Gilligan's argument is that the development of clothing in pre-history was a key, unrecognised, part of shaping the transition to agriculture. He also shows how the world's climate historically proved central to this. It is rather obvious that colder climates would encourage inhabitants to cover themselves to gain warmth. But the point that Gilligan makes is that the need to wear clothing is driven by a changing climate, which then has wider consequences. He shows how, through history, different groups of people have responded to the need for clothing, beginning with an overview of the science of clothing and precisely how they warm us. This might seem esoteric, but it allows us to gain deeper understandings of how people acted in particularly historical circumstances. For instance, the earliest covering (simple clothing) is simply a fur or skin draped over the body - a cloak for instance. But this only gives a certain level of protection. Complex clothing requires more complex tools, and also, Gilligan suggests, further human development:
We also lack any indication that complex clothing was invented before our own species appeared... In the northern hemisphere, early hominins appear to have contracted south-wards during the ice ages... despite the fact that these environments were often quite well-stocked with food resources... By implication, clothing was restricted to simple clothing... and indeed we find an absence of the requisite technologies: we find plenty of scrapers, but few blades and no needles.
Later hominins were able to develop clothing into much more complex arrangements - encasing limbs and so on, and using multiple layers to protect themselves, and presumably exploit resources of colder climates. History however doesn't progress in a series of steps forward. Intriguingly Gilligan points out that clothing was frequently abandoned when no longer required as people preferred being naked. But
at the end of the last ice age: some people were wearing complex cloths. Whereas simple loose clothing does not present such a problem with humidity and perspiration, the full enclosure created by complex clothing prevents moisture from escaping very easily. For those people who wanted to keep on wearing cloth, one option was to change back to simple garments. But dropping clothes altogether was no longer an option, for a couple of reasons - including modesty.Gilligan can only provide scanty evidence for this transition "from shivering to shame". But there may be some truth in it and there certainly appears to have been a change in terms of materials at this point in pre-history. Gilligan describes the "textile revolution" as humanity moved towards woven clothing at the end of the ice-age which solved the problem of moisture. From this point onward we begin to see direct evidence of clothing in the fossil record and some of these are fascinating.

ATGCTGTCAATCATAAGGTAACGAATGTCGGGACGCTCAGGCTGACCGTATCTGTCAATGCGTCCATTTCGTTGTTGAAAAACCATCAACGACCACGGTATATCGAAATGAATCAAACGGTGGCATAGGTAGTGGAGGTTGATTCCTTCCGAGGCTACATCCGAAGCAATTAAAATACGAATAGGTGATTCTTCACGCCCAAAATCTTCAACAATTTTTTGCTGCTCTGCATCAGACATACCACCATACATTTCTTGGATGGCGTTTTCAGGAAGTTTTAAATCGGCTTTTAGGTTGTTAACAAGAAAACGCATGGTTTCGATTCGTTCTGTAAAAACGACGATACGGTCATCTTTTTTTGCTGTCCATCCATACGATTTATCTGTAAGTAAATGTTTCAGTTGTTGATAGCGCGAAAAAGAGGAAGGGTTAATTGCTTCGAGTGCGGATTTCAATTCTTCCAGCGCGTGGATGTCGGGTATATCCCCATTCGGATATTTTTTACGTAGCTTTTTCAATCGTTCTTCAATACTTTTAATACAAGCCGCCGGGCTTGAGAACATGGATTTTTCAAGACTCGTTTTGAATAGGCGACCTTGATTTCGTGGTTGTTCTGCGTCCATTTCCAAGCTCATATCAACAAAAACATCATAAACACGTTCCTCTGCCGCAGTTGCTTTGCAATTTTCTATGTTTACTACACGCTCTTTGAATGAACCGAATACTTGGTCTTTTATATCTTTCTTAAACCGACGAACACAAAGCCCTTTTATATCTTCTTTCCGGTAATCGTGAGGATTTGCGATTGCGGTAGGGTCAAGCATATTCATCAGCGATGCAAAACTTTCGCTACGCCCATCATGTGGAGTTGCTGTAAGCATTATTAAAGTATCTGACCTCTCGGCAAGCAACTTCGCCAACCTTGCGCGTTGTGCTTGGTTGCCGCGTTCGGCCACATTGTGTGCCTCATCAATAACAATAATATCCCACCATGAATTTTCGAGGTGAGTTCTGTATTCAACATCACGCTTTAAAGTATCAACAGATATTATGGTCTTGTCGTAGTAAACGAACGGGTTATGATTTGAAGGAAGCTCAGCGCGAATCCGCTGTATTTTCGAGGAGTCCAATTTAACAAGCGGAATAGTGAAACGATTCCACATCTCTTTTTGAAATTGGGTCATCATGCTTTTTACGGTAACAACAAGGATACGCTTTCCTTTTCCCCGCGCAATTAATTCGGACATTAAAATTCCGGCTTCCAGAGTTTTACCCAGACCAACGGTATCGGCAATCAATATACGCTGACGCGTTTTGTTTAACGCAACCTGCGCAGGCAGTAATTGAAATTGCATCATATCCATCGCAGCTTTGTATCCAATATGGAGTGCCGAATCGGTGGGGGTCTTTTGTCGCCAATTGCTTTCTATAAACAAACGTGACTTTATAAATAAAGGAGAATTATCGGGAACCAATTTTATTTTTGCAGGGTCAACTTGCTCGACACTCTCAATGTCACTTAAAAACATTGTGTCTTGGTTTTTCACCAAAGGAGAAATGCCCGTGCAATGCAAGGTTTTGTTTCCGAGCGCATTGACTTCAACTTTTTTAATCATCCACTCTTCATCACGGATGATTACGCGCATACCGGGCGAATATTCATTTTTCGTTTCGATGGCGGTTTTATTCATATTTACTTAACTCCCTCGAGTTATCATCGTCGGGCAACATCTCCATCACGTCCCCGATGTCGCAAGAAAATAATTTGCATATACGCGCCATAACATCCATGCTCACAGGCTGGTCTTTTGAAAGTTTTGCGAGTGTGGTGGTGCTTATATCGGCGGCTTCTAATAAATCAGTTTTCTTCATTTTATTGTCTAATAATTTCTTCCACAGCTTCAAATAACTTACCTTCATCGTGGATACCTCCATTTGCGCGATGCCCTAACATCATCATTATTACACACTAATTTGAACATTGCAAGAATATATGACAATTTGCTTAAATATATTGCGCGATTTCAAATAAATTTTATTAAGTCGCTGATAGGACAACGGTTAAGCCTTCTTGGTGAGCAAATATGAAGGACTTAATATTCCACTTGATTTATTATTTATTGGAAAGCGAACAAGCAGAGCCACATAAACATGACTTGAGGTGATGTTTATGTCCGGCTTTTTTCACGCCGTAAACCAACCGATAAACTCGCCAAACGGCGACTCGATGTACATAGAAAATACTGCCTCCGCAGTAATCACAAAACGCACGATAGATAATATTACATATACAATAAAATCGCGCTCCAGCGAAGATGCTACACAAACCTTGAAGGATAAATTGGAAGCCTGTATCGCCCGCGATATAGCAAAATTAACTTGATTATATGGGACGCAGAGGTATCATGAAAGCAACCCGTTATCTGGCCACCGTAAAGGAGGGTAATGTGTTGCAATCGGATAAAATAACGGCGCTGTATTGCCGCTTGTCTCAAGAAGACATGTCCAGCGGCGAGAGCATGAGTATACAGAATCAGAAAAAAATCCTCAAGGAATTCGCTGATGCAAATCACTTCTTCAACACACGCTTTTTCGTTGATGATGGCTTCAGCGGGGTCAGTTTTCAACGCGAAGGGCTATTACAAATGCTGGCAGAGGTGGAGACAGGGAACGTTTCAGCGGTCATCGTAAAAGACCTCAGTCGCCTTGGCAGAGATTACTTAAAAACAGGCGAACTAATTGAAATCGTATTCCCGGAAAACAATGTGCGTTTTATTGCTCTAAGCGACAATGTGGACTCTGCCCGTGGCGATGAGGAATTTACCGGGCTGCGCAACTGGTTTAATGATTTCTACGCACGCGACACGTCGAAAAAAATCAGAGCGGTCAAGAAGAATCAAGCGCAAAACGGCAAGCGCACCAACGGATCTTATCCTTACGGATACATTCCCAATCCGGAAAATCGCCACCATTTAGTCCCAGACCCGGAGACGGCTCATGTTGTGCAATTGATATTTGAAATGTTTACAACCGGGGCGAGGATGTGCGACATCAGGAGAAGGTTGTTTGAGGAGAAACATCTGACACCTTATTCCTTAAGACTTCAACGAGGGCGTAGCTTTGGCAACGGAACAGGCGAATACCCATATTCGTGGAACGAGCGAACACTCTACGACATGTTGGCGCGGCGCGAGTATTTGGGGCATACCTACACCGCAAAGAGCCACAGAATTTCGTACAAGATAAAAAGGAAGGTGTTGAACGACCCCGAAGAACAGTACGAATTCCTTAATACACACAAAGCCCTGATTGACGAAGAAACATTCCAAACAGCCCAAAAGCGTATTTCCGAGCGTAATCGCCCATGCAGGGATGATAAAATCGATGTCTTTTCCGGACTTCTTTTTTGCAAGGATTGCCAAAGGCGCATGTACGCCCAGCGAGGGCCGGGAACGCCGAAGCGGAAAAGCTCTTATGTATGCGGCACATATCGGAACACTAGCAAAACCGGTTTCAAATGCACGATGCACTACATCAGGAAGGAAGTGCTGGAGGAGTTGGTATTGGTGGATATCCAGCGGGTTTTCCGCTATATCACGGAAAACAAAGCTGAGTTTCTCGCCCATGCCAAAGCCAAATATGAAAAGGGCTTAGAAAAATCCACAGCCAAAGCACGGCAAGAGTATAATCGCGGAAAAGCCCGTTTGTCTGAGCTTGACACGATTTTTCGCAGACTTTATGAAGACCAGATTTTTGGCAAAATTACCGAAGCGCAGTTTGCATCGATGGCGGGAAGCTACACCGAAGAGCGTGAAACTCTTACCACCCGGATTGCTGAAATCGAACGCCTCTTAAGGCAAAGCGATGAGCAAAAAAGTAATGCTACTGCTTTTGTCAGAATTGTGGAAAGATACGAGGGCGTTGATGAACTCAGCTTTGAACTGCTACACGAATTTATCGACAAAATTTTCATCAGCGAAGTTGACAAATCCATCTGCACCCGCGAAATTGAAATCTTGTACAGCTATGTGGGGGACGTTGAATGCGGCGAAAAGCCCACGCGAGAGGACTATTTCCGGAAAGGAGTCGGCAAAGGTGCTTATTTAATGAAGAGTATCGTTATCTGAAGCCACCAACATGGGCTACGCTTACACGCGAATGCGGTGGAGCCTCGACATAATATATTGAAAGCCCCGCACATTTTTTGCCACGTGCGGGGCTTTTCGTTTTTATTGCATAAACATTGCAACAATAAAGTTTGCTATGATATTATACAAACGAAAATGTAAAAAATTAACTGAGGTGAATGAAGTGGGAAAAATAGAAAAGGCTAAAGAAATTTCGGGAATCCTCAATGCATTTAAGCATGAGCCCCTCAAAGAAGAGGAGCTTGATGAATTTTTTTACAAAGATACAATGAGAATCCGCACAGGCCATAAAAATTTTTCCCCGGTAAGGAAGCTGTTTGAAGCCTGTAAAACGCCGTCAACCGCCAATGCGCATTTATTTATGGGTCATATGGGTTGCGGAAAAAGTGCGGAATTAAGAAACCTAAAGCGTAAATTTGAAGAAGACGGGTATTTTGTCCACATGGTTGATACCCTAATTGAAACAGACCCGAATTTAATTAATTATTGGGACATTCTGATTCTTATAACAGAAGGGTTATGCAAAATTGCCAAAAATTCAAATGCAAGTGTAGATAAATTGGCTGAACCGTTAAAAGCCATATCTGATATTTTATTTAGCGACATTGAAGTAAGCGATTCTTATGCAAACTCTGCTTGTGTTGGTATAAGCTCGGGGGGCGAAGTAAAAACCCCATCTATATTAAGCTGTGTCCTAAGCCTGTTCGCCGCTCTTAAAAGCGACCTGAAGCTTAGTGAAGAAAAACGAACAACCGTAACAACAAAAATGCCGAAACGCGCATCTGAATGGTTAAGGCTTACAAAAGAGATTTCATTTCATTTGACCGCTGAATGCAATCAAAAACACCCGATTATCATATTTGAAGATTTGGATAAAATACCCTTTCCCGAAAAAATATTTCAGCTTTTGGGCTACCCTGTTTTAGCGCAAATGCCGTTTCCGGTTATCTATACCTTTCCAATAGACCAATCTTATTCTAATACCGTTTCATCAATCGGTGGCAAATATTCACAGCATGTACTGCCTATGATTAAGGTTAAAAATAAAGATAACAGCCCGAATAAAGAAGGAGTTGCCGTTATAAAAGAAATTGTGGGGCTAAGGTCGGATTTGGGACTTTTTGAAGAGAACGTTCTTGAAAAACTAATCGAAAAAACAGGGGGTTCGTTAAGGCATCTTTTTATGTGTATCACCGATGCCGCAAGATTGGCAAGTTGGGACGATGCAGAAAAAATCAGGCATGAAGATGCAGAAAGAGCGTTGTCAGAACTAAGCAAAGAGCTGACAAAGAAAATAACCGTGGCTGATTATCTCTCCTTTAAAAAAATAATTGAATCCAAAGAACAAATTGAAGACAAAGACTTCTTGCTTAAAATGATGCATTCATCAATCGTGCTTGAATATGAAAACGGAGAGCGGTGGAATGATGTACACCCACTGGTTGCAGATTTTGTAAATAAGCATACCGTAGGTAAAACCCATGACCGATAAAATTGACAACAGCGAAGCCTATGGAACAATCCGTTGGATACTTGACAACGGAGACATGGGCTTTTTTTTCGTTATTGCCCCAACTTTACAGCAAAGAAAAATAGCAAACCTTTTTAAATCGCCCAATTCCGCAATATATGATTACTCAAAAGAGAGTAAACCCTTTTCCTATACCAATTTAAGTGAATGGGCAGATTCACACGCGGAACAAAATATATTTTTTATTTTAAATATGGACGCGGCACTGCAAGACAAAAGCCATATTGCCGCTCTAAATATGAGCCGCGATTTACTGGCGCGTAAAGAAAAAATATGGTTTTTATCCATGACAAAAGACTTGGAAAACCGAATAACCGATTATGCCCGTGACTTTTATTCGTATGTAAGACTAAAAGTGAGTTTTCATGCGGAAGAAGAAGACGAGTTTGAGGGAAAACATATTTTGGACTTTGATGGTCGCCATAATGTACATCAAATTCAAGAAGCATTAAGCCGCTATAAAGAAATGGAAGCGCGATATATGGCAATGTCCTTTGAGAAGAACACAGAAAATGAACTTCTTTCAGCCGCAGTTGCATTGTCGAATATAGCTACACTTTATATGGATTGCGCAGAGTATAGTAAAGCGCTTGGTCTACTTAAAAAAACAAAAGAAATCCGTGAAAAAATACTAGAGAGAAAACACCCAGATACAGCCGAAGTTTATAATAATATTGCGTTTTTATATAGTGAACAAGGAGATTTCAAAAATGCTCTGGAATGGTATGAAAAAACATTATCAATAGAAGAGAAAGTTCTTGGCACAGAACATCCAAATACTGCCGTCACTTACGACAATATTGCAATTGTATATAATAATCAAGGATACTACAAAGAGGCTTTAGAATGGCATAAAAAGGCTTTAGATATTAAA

Gilligan argues that the demands of these new clothing would have been an important imperative towards the transition to agriculture. It is commonly thought that people starting farming because it produced more food. But the reality is different - agriculture can actually have the opposite effect through reducing food to a small number of crops and leaving communities reliant on farming success. It also requires a lot more hard work and many historic societies (and even relatively contemporary communities of hunter-gatherers) resisted the transition on the basis of the amount of labour.
Gilligan shows how much of what we know about early agriculture and animal/plant domestication provides evidence for at least being driven by the need to provide material as opposed to simply food. In many cases (eg rearing of animals) food might have been a happy by-product, or a secondary reason. I think Gilligan makes a compelling case. Not least because today people frequently forget or ignore the way that agriculture was (and is) integral to producing material as well as food.
I was less convinced by his argument that a further by-product of the adoption of clothing was to drive a psychological sense of "enclosure". As he writes:
In the broadest sense, agriculture is a likely development among people who are enclosed psychologically by clothes and whose worldview reflects their enclosure. In relation to ethnography this means that agriculture will have no great appeal to people who remain naked.
Since Gilligan has spent the majority of the book showing how the transition to agriculture arises in part out of a need to solve an environmental issue this feels more like shoehorning a psychological answer into a debate that is essentially about the economics (in a broad sense) of early prehistory. It also neglects some examples of how foraging communities did develop early forms of agriculture - eg the planting of seeds which they returned to later in the year. Such communities were likely, on Gilligan's evidence, to be naked.
This criticism aside, Gilligan's book is a really interesting read. It's aimed at the general reader and is very accessible. I was disappointed with some of the images which looked fascinating but where hard to interpret as they are reproduced very small. But this shouldn't detract interested parties from reading a book that covers a huge amount of ground in debating a crucial aspect of human history.
Bellwood - First Farmers: The Origins of Agricultural Societies
Flannery & Marcus: The Creation of Inequality: How Our Prehistoric Ancestors Set the Stage for Monarchy, Slavery and Empire
Anthony - The Horse, The Wheel and Language
Reynolds - Ancient Farming
Pryor - Farmers in Prehistoric Britain